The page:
Up to 20% of people with carpal tunnel syndrome will have normal nerve
conduction tests. That being said, in the labor
& industries world, the nerve conduction studies are taken as the only "objective" measure and they will not authorize surgery if they are normal--even with motor and sensory loss
on exam. Normal conduction can occur if only a few fibers of the nerve are not affected, even if the rest are severely affected.
That being said, there is no standard definition of carpal tunnel syndrome and no "gold standard" test. That is, it is a complex pattern of symptoms and exam findings that varies between patients. There is a group in canada working on a scoring system, combining symptoms and physical exam findings, but it has not yet been validated.
Textbook carpal tunnel syndrome involves numbness and tingling
in the thumb, index, middle, and half the ring fingers. Symptoms tend to be worse at night and with activities such as driving and holding a phone. Pressure on the nerve or tapping on the nerve reproduces the symptoms.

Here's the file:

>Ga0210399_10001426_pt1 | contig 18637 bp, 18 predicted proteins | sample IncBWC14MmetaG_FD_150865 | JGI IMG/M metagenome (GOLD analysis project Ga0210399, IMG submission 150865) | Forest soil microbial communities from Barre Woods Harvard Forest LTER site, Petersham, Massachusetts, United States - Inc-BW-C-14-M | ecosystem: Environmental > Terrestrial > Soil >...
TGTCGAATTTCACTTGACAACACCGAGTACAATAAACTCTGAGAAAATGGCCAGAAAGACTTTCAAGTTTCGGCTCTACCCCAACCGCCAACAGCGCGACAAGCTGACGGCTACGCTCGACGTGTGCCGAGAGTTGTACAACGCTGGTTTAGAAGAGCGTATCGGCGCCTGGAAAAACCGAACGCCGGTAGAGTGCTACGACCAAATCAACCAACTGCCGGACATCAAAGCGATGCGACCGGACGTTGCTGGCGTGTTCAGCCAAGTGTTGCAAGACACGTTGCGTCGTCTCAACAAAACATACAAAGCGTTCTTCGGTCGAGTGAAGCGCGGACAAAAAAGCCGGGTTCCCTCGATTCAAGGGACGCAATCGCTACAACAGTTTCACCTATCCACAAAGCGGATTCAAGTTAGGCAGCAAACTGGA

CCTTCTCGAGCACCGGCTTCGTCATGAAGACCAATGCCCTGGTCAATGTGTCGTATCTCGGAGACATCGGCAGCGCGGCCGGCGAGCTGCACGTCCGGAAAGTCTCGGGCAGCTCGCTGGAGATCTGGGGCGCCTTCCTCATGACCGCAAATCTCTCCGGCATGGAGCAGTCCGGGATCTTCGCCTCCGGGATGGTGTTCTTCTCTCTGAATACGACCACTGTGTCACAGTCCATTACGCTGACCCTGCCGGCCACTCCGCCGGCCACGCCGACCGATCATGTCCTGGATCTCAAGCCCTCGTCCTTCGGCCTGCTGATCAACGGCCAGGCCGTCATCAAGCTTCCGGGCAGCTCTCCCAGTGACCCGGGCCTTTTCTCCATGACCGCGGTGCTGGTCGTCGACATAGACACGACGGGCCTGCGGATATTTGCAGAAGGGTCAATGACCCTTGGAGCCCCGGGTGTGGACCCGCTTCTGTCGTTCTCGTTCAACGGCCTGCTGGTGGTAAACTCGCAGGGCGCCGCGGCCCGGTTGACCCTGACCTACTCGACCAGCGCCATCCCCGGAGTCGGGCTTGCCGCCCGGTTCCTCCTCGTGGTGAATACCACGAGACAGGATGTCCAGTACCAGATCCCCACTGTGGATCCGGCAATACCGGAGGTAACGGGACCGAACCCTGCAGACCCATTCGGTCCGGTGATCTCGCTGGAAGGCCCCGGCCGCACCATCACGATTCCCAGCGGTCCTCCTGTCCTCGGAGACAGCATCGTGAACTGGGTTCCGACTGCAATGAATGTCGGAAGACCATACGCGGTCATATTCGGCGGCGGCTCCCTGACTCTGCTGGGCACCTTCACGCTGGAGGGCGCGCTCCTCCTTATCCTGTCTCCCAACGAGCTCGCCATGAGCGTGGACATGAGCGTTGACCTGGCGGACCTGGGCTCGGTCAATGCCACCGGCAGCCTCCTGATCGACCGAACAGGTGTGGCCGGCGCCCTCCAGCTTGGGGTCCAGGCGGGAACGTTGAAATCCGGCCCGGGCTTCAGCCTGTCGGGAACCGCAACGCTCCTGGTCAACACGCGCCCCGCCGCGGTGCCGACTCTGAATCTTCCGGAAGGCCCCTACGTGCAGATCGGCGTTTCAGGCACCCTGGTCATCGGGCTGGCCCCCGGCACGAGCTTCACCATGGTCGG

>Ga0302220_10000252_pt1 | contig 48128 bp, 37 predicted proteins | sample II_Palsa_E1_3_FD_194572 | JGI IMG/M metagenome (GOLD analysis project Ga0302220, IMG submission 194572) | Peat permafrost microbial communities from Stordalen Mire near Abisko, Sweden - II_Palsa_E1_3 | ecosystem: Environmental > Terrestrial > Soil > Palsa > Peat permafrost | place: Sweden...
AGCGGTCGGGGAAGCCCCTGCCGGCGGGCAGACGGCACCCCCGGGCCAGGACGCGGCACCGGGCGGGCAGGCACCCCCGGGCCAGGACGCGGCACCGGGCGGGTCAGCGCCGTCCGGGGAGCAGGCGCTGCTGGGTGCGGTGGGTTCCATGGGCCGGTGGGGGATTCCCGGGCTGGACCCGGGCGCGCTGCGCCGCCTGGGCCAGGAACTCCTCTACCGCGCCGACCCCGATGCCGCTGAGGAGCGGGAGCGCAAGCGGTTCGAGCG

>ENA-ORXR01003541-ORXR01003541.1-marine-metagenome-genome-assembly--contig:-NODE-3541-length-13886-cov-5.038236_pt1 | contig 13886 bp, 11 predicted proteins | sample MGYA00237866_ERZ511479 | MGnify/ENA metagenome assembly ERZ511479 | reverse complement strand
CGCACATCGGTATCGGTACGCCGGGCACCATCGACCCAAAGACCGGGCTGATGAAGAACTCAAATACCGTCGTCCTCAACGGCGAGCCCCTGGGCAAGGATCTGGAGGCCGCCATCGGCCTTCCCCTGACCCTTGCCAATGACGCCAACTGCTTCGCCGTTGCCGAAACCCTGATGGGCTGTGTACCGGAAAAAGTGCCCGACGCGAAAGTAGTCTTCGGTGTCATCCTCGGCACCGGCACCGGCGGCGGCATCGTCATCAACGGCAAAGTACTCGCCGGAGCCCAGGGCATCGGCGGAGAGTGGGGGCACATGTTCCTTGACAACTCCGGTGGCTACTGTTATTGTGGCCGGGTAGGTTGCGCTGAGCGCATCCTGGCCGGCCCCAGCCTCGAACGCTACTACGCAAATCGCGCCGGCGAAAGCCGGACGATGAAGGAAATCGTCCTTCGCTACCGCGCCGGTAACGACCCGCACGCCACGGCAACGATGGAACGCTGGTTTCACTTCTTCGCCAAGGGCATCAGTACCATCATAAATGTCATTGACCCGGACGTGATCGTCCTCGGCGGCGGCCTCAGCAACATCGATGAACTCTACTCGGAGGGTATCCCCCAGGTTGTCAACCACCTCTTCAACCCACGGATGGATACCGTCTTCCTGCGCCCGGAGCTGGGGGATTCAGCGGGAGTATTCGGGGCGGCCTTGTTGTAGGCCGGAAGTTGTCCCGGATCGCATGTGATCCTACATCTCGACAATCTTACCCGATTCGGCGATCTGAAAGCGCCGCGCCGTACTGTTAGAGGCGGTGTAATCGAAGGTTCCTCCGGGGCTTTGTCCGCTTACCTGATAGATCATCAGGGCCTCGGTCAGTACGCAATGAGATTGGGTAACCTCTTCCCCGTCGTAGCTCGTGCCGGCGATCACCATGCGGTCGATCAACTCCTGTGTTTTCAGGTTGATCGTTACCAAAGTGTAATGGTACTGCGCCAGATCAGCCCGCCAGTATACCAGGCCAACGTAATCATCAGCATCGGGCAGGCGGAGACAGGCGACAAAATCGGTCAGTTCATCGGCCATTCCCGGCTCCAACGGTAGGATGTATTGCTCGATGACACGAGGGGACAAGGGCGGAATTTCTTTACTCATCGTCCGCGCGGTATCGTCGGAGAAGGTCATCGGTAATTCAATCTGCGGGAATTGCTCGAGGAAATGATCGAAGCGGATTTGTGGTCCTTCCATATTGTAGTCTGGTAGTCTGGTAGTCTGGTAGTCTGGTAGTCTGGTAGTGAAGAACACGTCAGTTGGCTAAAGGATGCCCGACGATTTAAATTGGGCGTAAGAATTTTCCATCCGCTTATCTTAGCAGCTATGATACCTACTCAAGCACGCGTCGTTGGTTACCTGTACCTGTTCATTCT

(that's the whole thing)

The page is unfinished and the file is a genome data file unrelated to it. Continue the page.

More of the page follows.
However, many people have atypical presentations, such as predominantly wrist pain
or numbness involving the whole hand. Here is where a good physical exam can be helpful. If i'm really not sure, i sometimes use an injection in the carpal tunnel to see if the symptoms improve. A good response to an injection usually indicates a good response to surgery.
As the other surgeons have alluded, carpal tunnel syndrome is primarily a surgical condition. Studies have shown surgery to be more cost-effective than therapy and injections. 80% of people who get relief from injections will go on to need surgery. Only early, mild cases respond to bracing
A thorough examination of the nerves in the forearm and hand can help establish the diagnosis and differentiate carpal tunnel syndrome from other nerve compressions or other causes of numbness and tingling. This is where a hand surgeon
is often better than a general orthopaedic surgeon or other type of clinician. A good neurologist can also help with the diagnosis.